The area behind the dash and gauges is covered by a hinged panel that keeps things tidy most of the time, and yet that makes it easy to check wiring and other bits for maintenance work. Below the panel was mounted a GME 27 Mhz radio with its mic clipped to the dash. Whilst putting the radio in the cabin keeps it out of the sun and any spray, it makes it a bit inconvenient to use when you want to change channels or adjust controls. On balance, I think I'd prefer it to be mounted closer to the wheel where its controls could be more easily seen and used whilst sitting/standing to drive. However, that's a personal thing that could be set to suit your individual preference.

I found the steering position to be comfortable. Our particular boat didn't have an adjustable seat (but that can be arranged), so I found the reach to the wheel just a bit long. However, sitting to drive was still enjoyable, as was standing when I found I had plenty of room. We ran with the canopies up, which is more often the case these days in times of ozone holes and stronger sun, but I still had full standing headroom at the wheel, and there was even more further aft. Vision forward through the screen was excellent.

The gauges are mounted in an angled panel nicely above the wheel so that, sitting or standing, they were easy to view. We had a tacho and speedo with gauges for fuel, trim and volts plus an hour meter down lower behind the wheel. A Lowrance X25B sounder was mounted to starboard in the corner of the screen. A big grab rail across the wide opening into the cabin was handy for the first mate.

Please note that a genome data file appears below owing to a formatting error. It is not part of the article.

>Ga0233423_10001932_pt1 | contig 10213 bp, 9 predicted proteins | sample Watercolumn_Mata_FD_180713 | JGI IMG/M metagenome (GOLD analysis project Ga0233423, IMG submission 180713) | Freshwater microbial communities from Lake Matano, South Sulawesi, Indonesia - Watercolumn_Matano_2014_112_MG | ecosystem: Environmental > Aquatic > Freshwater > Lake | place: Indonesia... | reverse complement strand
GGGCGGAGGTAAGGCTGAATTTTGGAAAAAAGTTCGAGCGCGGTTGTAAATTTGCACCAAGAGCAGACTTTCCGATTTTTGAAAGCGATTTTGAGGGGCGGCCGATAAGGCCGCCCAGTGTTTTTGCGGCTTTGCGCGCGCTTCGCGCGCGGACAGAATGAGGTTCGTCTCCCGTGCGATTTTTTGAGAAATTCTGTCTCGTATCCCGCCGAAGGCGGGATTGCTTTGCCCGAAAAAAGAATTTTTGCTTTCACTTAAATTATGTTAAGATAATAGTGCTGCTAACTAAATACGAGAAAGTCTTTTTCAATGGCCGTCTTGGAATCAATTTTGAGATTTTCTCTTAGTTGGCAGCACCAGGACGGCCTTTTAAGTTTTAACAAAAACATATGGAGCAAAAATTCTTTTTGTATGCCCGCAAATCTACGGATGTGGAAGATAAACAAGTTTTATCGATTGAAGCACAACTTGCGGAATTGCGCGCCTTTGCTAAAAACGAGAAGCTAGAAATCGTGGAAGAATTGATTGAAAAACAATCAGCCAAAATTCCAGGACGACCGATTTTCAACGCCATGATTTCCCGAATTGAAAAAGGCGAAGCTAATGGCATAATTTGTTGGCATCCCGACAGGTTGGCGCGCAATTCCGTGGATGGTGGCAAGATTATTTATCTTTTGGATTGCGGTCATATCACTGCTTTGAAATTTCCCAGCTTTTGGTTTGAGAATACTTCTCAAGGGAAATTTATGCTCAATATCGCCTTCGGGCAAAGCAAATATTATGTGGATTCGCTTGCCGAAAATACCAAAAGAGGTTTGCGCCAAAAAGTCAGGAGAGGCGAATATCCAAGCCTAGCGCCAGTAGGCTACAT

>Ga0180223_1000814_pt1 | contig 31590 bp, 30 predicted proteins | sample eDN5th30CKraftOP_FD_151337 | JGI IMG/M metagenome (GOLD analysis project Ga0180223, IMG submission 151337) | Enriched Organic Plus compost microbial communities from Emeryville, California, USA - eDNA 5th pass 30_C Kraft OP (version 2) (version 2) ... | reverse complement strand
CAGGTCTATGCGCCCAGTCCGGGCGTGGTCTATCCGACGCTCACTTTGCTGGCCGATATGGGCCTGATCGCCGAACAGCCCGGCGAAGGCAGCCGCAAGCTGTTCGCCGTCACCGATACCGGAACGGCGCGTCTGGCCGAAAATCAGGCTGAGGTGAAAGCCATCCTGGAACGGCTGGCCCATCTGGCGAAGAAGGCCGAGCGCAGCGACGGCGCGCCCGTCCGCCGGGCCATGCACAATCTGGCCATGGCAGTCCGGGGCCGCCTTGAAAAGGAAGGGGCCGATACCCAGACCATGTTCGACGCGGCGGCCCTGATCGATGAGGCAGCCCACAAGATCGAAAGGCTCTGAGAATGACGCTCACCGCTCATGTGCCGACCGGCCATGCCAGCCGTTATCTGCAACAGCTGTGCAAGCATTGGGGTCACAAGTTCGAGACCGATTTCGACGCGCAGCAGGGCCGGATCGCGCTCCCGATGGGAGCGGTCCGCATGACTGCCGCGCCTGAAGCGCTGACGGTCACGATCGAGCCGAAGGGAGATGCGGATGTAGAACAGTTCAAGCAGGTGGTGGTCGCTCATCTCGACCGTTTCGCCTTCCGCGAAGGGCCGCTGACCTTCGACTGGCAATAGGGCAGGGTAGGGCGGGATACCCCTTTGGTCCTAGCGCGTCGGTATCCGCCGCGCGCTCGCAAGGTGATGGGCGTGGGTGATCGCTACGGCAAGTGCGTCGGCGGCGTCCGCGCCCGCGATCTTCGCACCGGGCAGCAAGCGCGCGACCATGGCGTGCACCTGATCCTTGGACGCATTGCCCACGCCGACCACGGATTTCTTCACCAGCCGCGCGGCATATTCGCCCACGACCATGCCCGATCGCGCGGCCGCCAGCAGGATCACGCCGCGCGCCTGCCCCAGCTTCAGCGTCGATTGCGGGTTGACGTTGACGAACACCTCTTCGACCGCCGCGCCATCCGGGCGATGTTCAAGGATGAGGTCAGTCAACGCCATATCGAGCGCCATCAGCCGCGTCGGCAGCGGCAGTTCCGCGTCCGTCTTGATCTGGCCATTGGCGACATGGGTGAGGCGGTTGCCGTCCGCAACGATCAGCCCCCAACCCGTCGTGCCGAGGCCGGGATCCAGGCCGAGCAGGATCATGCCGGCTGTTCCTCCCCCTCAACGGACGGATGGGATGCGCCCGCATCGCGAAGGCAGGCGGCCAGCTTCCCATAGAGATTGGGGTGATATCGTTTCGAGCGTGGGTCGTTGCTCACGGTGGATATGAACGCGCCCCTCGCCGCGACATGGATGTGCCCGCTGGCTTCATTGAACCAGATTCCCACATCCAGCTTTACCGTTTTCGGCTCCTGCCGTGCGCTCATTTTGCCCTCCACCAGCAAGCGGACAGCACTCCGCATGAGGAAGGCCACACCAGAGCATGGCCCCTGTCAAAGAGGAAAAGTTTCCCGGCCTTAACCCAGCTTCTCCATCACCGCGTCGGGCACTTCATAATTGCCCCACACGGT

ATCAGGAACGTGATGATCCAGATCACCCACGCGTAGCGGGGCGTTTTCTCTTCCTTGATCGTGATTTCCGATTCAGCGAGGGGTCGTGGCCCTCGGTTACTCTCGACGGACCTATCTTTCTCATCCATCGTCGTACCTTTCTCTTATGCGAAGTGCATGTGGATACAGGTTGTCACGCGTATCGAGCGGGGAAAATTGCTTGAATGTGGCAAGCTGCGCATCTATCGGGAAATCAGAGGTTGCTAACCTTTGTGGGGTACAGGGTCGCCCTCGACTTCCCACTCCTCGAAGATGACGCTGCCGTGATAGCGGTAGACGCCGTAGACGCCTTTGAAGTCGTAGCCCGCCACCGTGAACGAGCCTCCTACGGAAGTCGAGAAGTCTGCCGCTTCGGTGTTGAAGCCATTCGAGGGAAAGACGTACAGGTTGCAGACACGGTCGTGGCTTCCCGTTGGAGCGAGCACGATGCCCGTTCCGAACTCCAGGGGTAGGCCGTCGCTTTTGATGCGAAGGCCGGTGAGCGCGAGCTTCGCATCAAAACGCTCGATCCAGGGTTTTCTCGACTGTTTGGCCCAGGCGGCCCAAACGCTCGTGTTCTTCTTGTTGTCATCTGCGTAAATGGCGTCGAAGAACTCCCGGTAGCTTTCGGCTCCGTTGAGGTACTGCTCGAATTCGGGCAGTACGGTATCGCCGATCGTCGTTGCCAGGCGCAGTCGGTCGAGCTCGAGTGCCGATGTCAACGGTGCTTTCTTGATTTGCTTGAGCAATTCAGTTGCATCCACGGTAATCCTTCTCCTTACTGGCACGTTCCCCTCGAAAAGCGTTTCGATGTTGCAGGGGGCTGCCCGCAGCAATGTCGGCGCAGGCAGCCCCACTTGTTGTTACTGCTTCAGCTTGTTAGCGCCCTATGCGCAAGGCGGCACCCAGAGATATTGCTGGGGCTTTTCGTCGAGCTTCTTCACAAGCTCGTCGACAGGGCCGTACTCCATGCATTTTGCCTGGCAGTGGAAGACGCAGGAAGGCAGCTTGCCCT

The Caprice was easy to drive and not at all sensitive to trim. I found I could leave the Johnson around the quarter trim mark and that allowed smooth cruising as well as smart acceleration on plane from rest. On the other hand, using the trim when you wanted did allow fine-tuning the boat's performance. Turning the wheel brought the Caprice around predictably and smoothly with good manners. Into a punchy Moreton Bay chop, the Cruise Craft hull did a great job with a solid feel and a smooth ride; stability was pleasing too when running as well as when stopped or drifting.

The V4 Johnson was straight out of its carton so was still tight. Nevertheless, it ran with vigour to push the Caprice to an indicated top speed of 64 kph at 5,200 rpm. Intermediate cruise speeds were most pleasant with the speedo showing 34 kph at 3,500 rpm, 45 kph at 4,000 and 53 kph at 4,500 rpm. Performance could only improve as the Johnno clocked up a few more hours. That's a pretty neat set of results from 115 hp, and says a lot about the Nichols Brothers' ability to match good design and hull balance with an optimum power unit.

All that 50 years of Nichols Brothers experience help to make the Caprice a strong and well-mannered boat that is targeted at the family market, but that would be welcome in just about any boating application. It's ideal for newcomers with its easy handling and maintenance, although more experienced boaties would also appreciate its stability and performance.


Overall length: 5.36 metres

Beam: 2.28 metres

Deadrise: 20 degrees

Weight (approx. boat only): 612 kgs

Fuel: 112 litres

Power as tested: Johnson 115 hp

Top Speed: 64 kph

Price (at time of review): $32,950 on trailer

2 people found this helpful. Do you?Thank Graham Lloyd